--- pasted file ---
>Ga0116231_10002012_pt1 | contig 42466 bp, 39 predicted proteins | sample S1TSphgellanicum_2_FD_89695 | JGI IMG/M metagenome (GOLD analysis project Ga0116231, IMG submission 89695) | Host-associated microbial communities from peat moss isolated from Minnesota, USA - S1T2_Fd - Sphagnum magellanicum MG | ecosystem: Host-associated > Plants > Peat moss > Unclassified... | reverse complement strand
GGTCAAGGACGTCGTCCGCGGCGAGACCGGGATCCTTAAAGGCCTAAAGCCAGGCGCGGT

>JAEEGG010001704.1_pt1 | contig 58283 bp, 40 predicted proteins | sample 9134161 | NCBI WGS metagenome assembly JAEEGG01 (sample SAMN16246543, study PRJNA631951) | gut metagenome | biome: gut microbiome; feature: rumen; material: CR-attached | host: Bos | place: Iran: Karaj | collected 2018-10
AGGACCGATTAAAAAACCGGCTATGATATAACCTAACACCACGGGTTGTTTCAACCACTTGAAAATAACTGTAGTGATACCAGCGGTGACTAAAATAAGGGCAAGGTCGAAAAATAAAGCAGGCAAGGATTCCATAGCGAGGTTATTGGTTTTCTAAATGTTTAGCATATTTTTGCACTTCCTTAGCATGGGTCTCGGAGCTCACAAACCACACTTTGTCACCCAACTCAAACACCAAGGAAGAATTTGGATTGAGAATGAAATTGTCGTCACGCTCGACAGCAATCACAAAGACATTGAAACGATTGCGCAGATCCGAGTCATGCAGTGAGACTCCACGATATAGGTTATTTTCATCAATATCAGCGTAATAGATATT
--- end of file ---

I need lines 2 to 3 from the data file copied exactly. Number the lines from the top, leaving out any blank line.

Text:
GGTCAAGGACGTCGTCCGCGGCGAGACCGGGATCCTTAAAGGCCTAAAGCCAGGCGCGGT

>JAEEGG010001704.1_pt1 | contig 58283 bp, 40 predicted proteins | sample 9134161 | NCBI WGS metagenome assembly JAEEGG01 (sample SAMN16246543, study PRJNA631951) | gut metagenome | biome: gut microbiome; feature: rumen; material: CR-attached | host: Bos | place: Iran: Karaj | collected 2018-10